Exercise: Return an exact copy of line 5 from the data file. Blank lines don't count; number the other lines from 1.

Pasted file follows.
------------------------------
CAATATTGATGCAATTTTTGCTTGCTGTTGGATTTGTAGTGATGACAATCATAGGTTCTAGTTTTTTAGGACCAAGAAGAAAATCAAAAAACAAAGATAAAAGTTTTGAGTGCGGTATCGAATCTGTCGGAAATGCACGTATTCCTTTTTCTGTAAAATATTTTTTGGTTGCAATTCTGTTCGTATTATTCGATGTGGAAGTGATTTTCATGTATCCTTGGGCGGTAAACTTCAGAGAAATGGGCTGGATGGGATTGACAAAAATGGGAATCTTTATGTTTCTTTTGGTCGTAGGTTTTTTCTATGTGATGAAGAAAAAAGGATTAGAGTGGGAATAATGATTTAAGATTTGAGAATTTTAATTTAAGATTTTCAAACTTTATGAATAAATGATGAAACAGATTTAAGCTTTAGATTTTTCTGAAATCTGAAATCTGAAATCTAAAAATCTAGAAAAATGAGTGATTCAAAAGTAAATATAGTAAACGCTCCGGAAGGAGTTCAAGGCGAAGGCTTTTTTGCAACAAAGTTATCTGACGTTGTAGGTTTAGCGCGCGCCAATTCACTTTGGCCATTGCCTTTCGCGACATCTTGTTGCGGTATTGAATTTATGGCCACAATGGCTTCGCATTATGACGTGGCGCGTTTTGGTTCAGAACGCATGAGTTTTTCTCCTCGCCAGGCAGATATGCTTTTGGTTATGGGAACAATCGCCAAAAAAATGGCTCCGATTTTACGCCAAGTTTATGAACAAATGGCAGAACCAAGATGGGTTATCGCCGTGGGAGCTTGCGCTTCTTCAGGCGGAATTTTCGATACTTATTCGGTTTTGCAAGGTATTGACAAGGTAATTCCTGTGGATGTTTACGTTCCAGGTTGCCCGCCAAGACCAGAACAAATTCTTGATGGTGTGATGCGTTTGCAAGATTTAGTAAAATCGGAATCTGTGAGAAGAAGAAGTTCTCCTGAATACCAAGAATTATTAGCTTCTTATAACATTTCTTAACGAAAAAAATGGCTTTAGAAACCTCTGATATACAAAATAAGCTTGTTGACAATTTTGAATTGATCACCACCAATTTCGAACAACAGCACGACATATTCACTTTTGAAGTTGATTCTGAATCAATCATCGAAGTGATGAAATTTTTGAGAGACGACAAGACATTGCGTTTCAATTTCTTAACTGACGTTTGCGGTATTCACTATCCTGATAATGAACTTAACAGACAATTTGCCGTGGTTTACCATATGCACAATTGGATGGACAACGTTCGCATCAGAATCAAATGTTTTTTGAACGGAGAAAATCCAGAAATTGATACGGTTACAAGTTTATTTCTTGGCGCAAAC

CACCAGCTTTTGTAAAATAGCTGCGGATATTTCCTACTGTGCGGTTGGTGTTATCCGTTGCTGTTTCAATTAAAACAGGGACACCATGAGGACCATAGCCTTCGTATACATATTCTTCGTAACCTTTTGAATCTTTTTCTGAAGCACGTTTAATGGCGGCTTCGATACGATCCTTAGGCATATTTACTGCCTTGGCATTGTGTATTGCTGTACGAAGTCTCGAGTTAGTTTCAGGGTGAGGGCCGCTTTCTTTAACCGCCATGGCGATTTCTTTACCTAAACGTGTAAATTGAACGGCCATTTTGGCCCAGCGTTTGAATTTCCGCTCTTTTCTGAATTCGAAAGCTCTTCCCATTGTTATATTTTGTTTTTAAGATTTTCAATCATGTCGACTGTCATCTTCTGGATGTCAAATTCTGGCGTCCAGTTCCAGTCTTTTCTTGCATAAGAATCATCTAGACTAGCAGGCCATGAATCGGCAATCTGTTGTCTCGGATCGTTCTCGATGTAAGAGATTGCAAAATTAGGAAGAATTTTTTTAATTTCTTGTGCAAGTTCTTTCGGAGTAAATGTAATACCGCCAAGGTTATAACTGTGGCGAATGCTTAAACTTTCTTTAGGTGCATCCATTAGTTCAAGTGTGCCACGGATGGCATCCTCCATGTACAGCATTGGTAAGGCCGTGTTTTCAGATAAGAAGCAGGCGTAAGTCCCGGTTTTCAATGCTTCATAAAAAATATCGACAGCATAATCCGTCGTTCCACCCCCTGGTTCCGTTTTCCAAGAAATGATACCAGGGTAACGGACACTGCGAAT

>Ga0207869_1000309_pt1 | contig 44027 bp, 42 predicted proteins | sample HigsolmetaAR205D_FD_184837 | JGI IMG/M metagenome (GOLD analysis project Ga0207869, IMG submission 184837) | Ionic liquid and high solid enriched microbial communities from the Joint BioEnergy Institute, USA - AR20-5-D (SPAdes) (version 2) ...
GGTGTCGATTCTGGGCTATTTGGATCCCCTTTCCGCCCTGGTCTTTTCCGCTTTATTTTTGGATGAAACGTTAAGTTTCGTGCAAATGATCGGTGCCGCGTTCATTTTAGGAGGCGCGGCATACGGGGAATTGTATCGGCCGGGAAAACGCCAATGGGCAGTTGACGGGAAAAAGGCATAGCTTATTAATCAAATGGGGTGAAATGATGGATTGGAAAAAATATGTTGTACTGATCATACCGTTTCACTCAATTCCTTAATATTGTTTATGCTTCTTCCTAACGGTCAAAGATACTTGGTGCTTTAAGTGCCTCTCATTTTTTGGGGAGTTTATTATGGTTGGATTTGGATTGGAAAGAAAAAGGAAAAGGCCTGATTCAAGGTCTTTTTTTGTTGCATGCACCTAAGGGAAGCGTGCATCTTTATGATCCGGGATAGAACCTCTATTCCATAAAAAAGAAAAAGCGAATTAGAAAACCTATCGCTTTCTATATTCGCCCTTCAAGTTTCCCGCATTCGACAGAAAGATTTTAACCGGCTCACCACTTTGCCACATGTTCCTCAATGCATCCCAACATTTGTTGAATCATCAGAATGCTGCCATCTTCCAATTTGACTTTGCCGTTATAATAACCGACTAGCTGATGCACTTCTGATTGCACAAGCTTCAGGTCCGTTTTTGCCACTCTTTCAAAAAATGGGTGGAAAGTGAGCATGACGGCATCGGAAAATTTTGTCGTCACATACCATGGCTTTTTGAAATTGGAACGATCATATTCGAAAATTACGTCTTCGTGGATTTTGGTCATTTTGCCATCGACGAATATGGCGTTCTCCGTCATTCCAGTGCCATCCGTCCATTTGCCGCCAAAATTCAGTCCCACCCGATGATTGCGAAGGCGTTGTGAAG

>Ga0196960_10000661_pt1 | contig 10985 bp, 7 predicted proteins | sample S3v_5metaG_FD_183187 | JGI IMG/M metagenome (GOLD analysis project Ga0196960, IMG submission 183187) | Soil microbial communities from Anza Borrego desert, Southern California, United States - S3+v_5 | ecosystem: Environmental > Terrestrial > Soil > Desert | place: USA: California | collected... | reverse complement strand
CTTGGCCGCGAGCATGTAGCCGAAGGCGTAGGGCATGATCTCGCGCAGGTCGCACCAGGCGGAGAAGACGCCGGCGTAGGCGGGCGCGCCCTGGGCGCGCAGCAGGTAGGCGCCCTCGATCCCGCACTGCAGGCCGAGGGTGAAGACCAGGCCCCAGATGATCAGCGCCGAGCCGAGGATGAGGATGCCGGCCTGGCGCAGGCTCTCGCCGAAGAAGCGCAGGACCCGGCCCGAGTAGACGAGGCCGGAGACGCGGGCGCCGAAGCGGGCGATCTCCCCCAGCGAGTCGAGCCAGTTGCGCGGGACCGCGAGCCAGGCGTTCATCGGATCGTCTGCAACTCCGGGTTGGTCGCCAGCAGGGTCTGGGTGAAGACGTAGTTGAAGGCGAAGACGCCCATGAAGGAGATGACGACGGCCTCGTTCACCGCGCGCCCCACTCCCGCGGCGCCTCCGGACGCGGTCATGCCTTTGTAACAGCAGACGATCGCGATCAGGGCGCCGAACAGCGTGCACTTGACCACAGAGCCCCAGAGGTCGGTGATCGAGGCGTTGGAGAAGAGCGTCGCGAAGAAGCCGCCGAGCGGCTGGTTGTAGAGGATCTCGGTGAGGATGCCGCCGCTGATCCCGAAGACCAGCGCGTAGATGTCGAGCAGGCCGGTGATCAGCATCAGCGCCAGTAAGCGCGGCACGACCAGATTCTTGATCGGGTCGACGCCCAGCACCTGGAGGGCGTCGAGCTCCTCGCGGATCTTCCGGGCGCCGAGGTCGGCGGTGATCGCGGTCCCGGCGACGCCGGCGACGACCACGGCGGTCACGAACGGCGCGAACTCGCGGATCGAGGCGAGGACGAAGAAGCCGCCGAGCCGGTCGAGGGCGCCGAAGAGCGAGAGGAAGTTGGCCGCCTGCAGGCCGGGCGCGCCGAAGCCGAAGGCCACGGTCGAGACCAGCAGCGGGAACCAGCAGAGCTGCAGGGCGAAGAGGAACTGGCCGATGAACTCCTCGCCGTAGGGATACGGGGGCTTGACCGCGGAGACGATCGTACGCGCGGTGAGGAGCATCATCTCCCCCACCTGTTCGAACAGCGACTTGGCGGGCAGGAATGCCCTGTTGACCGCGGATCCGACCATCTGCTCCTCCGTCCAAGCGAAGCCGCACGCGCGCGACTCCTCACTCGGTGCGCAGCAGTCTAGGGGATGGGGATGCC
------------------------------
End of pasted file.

>Ga0196960_10000661_pt1 | contig 10985 bp, 7 predicted proteins | sample S3v_5metaG_FD_183187 | JGI IMG/M metagenome (GOLD analysis project Ga0196960, IMG submission 183187) | Soil microbial communities from Anza Borrego desert, Southern California, United States - S3+v_5 | ecosystem: Environmental > Terrestrial > Soil > Desert | place: USA: California | collected... | reverse complement strand